A middle-aged dude with deep wrinkles and a gray ponytail is the entertainment. His name is Jesse and he tells local stories while strumming on a homemade Mountain Dulcimer. After a bit, Judy, the tired owner, server, cook and bottle washer, appears. She is yawning.
"Tonight's special is mesquite broiled salmon, fresh asparagus, sliced local tomatoes and real mashed potatoes. $5.95."
Did she say $5.95? We gawk. At which point did we hope on a time machine? One look at the wine list convinced us that we were in a time warp. We hadn’t seen Ripple in years, but tonight the slightly fruity bouquet tastes like champagne.
I look into Babe's big brown eyes. "Isn't this romantic? No traffic, no over-priced meals. It's turning me on, Babe."
The next morning, he drops me off at the General Store and takes off in search of a golf course.
Sawdust covers the store floor and I spend a minute or two dumping it out of my sandals. I see items only my grandmother would recognize and she went to her reward forty years ago. Sour Gum Molasses, dusty bottles of black stove polish, Black Drought Laxatives. I gently squeeze a red, robust Better Boy tomato as thoughts of a BLT cause me to swoon.
I am lost in a tomato fantasy when Charley, the owner of the store introduces himself. For the next half hour he tells me more than I want to know about his spastic colon and erratic prostate. I blush with every mention of his bodily fluids.
He tells me about his sister, too. "She's ninety-three," declares Charley. "Got mad as a wet hen when the doctor tole her to stop blackberry picking. She makes home-made jelly."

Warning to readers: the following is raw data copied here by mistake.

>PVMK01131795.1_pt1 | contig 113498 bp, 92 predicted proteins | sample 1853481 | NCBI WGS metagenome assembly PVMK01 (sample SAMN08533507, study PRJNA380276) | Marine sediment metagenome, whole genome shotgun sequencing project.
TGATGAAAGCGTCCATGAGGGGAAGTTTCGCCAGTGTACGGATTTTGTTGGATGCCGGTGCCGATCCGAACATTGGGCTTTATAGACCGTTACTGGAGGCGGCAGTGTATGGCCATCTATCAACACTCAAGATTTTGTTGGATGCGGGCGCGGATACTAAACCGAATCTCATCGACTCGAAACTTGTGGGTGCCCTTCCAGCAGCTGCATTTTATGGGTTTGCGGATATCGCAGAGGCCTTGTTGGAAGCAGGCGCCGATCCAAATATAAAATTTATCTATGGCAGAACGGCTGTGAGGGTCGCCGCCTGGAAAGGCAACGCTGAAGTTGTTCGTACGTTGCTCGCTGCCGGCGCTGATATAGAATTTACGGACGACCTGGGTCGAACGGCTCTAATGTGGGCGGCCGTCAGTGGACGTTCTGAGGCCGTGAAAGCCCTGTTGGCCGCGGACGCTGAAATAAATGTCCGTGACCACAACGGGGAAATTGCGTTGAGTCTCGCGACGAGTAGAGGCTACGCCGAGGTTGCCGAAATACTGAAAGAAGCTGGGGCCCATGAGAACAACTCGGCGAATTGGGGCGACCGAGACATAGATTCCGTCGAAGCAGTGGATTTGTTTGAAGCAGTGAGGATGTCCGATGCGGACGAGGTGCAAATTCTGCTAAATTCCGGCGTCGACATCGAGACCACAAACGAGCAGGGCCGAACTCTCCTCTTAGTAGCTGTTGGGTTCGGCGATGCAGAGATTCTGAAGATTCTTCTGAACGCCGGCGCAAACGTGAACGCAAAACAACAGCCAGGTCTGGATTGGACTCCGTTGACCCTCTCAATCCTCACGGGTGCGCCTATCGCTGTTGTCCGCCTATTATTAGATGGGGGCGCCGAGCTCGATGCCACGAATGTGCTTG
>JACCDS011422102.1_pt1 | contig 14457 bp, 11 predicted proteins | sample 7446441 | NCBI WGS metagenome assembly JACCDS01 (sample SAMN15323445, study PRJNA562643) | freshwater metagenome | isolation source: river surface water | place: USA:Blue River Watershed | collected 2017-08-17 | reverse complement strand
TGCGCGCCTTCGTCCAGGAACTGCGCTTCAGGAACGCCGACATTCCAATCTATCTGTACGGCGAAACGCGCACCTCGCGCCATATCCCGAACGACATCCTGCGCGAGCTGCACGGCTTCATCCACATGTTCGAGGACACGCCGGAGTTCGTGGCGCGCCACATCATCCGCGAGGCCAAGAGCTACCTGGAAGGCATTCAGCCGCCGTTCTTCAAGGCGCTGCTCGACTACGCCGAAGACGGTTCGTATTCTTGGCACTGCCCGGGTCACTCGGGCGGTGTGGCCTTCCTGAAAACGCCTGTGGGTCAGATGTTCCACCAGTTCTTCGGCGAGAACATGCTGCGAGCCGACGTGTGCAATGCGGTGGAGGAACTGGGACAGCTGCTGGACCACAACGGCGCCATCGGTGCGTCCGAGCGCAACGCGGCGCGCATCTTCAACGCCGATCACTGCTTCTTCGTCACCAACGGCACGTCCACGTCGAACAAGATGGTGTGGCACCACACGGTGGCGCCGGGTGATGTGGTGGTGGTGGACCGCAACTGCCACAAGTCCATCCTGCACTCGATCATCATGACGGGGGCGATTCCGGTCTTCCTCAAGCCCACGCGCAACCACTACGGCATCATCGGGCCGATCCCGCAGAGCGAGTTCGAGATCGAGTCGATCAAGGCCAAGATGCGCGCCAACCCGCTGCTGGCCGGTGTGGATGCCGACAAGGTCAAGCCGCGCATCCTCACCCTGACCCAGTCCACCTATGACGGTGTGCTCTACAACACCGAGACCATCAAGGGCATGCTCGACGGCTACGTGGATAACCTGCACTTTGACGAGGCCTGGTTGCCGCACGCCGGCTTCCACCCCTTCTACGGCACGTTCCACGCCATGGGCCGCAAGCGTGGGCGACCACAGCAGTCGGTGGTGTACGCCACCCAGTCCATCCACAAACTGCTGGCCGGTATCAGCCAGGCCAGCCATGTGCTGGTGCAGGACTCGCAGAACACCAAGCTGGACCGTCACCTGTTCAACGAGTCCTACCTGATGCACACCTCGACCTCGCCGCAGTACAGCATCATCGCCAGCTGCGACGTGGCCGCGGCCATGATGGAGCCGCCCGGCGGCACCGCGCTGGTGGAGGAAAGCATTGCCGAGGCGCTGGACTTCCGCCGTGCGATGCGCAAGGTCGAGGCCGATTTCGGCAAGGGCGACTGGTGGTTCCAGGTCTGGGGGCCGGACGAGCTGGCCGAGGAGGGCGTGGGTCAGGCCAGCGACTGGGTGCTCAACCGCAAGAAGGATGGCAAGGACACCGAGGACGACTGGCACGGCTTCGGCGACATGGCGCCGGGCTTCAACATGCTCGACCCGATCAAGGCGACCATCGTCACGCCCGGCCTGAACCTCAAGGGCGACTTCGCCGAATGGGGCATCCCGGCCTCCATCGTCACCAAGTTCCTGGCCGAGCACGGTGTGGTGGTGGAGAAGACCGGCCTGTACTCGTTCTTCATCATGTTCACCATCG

Personally, I think she ought to buy Smucker's and spend the rest of her days watching Driving Miss Daisy on HBO, but Charley doesn’t ask me what I think.
"She's got some allergies," Charley says. "Cain't get up the hill without sneezing. Doc says she's liable to sneeze herself into a coronary she don't look out."
Charley, the only real butcher in these parts, provides fresh meat, fish and produce to the Grille next door. Judy, of the amazing $5.95 salmon and asparagus, is his wife. A common door between the buildings remains open so that when somebody orders a hamburger, Judy yells, "Grind me off a pound, Charley!"
Babe finally returns, and can hardly wait to tell him about this tiny community. I now know everybody's name and ailment like they are my own relatives. I’m yakking away as we drive up Smith Hill to our cozy cabin, ours for twenty-nine more days.
As we round the bend, my mouth does a flip-flop. "Babe? Is that ... Naaah, it can't be. Oh my lord! It is! How did they find us?"
The Grandkids from Hell are waiting to pounce. Babe is trembling. I am this close to telling him to hightail it back down the hill, but one look at my grinning son interrupts any idea of a retreat. He's standing knee-deep amid the chaos and he looks like a basset hound caught in quicksand.
"Surprise, Mom!"
"I'm starving, Mammy!" #2 Grandkid from Hell sidles up and gives me a cursory hug. "Whatcha got to eat in those bags?"
His big brother, #1 Grandkid from Hell, nags, "You inhaled two hamburgers and a milkshake in Spartanburg. No way you're still hungry."
#2 fixes him with a look. "Shut up," to which #1 tells him to shut up which launches the shut up yourself contest that is still going on to this day.
#3 Grandkid from Hell crawls up the side of my car like a tree frog. Help me Jesus and tell me how to get back on that Fifties time machine.
"Hey Mammy," #3 hugs me tight with sticky chocolate fingers and hangs on. The rest of his forty pounds dangles and thumps on the side of my car. "Can I sleep in your bed tonight?"
Tears begin to free-fall down Babe's face.
The honeymoon is over.

Author's note:
Since this writing, Both Charley and his sister have died. She's up there in that big blackberry patch in the sky, while he's grinding off another pound or two of prime hamburger meat in the largest General Store in the history of the world.